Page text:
Pope Benedict XVI urged dialogue among faiths and condemned violence in the name of God in a meeting with Israeli religious leaders.
In a meeting Thursday at the Vatican with members of the Israeli Religious Council, the pope affirmed that religion must be a force for peace.
“Today we find ourselves confronted by two kinds of violence: on the one hand, the use of violence in the name of religion and, on the other, the violence that is the consequence of the denial of God which often characterises life in modern society,” the pope said. “In this situation, as religious leaders we are called to reaffirm that the rightly lived relationship of man to God is a force for peace. This is a truth that must become ever more visible in the way in which we live with each other on a daily basis. Hence, I wish to encourage you to foster a climate of trust and dialogue among the leaders and members of all the religious traditions present in the Holy Land.”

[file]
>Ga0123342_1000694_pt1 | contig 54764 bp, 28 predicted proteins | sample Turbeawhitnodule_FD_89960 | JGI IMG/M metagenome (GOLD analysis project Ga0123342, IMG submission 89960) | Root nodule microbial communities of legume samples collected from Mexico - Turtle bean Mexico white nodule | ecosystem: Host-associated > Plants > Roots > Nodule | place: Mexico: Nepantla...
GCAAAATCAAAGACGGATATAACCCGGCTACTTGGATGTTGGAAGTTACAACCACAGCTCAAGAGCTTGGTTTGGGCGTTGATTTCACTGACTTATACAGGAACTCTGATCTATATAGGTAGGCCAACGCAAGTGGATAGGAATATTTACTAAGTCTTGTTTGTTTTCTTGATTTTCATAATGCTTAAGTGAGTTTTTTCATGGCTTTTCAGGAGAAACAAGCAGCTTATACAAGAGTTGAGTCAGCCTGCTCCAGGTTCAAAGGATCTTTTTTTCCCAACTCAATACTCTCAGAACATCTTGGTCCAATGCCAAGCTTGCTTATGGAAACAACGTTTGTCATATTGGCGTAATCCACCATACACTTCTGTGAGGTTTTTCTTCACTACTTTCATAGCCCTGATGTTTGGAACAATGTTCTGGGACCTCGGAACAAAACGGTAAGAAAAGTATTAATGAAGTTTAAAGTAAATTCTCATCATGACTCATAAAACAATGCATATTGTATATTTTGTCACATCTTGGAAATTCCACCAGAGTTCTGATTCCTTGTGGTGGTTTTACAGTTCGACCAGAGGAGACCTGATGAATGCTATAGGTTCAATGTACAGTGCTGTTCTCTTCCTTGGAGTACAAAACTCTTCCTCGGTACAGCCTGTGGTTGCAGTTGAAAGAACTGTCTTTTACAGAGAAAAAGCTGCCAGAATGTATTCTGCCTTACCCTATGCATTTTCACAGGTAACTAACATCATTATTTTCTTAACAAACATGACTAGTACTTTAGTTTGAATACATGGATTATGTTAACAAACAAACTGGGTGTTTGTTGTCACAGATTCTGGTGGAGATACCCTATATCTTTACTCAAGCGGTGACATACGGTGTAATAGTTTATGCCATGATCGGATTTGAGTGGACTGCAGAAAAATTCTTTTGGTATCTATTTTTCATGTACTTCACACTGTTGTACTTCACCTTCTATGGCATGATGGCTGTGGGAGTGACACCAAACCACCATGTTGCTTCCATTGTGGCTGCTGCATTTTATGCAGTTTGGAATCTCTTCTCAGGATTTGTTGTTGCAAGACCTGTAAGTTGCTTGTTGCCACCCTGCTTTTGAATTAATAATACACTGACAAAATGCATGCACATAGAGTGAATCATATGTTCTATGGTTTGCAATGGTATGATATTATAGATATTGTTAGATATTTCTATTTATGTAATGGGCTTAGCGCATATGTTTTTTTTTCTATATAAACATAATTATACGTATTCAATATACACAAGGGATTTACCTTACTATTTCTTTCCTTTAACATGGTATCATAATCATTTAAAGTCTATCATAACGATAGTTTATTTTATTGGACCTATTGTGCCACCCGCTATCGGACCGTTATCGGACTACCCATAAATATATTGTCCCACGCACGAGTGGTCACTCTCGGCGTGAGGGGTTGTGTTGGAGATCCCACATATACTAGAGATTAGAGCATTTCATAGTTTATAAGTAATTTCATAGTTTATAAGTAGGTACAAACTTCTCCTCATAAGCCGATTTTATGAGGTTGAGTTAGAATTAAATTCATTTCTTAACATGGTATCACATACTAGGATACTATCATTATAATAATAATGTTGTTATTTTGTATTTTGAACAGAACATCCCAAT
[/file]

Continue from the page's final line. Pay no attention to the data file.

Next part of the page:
Formed in 2007 to raise awareness about the need for interfaith dialogue and cooperation in Israel, the council represets 18 different religious communities, including Muslim, Christian, Jewish and Druze.
Israel’s chief rabbi, Yona Metzger, called the meeting historic and noted its coincidence with the anniversary of Kristallnacht.
“We, the religious leaders of the Holy Land, have come to prove once and for all that we can live in peace,” Metzger told the pope.